-by Mary May Larmoyeux– What would you do differently if you only had three more years to live? A friend’s mother is asking herself that question. Why? Because her doctor just discovered an inoperable mass; she has no promises of tomorrow.
What would you do if your mother … spouse … child … grandchild … had only three more years to live? Would your words and actions towards them change? Would you spend more time with them or have a new passion for putting good intentions into action?
Would you take more pictures or make more phone calls? Would you cherish each family visit as though it might be the last?
What would I do if I only had three more years to live? In one word: change.
I’d be more intentional about writing the stories of my life and praying for grandchildren and great-grandchildren I may never hold.
I’d consider how my words said in frustration might be received, realizing any word uttered could be my last.
I’d keep my closet a lot cleaner … put names on the back of family pictures … truly cherish each kiss and hug from a loved one. Marvel at the brilliance of each sunrise and sunset and the Creator who made them … listen to the chatter of ordinary birds. And take time to not just pick the roses after the rain, but to stop and smell their sweet fragrance.
Three more years to live
James 4:13-14a says, “Come now, you who say, ‘Today or tomorrow we will go into such and such a town and spend a year there and trade and make a profit’—yet you do not know what tomorrow will bring.”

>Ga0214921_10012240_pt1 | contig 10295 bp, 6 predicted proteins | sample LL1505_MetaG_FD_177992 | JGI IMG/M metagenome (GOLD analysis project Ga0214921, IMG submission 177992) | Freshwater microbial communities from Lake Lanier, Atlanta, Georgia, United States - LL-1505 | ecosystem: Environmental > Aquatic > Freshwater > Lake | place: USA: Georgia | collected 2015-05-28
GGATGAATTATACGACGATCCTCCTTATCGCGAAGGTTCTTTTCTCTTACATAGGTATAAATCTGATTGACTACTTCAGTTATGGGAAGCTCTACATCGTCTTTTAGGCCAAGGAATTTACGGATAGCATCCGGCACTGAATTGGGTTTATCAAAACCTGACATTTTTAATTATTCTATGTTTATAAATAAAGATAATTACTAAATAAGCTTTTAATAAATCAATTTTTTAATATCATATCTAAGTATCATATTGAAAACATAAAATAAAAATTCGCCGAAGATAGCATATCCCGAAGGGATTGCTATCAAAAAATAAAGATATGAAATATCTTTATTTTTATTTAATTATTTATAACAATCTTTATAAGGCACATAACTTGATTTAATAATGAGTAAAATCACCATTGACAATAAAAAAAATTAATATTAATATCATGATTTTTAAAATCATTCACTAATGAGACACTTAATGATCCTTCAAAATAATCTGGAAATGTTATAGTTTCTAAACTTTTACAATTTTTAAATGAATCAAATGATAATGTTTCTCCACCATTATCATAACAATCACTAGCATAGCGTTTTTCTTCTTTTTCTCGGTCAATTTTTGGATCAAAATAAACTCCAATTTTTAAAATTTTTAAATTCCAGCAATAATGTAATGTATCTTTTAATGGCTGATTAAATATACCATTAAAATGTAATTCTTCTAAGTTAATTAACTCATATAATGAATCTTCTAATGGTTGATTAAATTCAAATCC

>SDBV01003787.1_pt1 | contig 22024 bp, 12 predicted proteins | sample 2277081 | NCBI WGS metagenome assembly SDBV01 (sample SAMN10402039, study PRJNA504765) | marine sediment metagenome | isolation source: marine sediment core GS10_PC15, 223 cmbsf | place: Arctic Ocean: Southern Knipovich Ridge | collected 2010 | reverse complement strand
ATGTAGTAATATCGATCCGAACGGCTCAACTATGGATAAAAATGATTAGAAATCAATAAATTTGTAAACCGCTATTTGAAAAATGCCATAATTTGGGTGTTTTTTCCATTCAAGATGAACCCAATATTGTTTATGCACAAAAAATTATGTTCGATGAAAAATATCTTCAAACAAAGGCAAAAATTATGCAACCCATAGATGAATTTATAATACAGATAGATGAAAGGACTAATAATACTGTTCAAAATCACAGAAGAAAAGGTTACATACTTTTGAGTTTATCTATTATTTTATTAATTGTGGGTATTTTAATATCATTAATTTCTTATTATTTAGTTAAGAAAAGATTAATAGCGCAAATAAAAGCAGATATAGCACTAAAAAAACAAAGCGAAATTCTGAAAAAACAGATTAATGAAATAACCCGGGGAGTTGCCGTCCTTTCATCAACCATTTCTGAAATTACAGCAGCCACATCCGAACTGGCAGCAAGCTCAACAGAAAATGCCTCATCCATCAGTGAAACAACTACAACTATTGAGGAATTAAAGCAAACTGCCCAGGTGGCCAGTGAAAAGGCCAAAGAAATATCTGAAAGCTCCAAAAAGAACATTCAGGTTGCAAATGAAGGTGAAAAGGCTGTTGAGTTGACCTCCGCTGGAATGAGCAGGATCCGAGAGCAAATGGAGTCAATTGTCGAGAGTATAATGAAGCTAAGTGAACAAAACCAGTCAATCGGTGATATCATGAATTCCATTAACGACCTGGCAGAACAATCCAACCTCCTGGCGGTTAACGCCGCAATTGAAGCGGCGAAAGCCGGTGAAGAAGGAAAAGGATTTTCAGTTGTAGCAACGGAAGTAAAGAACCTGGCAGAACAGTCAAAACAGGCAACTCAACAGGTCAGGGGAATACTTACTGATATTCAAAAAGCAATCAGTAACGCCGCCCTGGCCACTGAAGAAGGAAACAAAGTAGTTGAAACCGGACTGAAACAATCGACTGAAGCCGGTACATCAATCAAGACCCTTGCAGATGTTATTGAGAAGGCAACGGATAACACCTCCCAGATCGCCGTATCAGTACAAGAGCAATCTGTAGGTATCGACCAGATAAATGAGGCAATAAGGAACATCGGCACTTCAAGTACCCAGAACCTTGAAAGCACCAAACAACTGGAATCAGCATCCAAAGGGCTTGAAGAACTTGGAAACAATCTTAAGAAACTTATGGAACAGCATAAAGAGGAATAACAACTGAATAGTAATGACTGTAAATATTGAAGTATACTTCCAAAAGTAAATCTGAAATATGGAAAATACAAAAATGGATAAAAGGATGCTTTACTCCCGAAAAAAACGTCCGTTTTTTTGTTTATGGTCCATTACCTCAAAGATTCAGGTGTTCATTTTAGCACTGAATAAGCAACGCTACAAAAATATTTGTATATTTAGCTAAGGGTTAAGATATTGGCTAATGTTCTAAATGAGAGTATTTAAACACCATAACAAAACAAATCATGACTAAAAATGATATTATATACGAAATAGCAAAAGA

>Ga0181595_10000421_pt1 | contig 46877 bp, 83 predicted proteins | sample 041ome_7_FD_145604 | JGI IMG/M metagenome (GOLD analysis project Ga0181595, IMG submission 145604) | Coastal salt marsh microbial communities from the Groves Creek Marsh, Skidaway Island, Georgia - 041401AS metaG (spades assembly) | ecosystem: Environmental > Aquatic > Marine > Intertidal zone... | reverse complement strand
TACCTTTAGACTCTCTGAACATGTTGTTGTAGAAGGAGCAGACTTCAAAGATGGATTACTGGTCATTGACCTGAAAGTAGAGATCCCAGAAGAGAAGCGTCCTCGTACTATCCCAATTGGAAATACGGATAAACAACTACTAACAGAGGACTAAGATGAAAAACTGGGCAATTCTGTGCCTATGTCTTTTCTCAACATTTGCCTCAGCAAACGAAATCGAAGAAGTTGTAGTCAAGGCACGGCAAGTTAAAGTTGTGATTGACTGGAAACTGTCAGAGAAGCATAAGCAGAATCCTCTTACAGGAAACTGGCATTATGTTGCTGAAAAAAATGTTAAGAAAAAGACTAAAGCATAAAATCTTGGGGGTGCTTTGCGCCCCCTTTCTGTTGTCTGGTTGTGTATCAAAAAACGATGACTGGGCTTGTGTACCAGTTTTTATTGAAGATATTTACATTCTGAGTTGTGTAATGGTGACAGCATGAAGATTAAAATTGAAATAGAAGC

And this stanza in a poem by John Greenleaf Whittier called “Maud Muller” is not easily forgotten:
“For of all sad words of tongue or pen,
The saddest are these: ‘It might have been.’”
Sobering thoughts … a reality that neither you nor I can escape. Three more years are not promised to my friend’s mother, to you, or to me.
What will we do differently?
Copyright © 2018 by Mary May Larmoyeux. All rights reserved.
If you would like some creative ideas for grandparents, check out The Grandparent Connection: 365 Ways to Connect With Your Grandchild’s Heart. Organized by month, it helps grandparents connect with their nearby and long-distance grandkids (ages 2-12). Paper and electronic versions are available. (Great for parents, aunts and uncles, too!)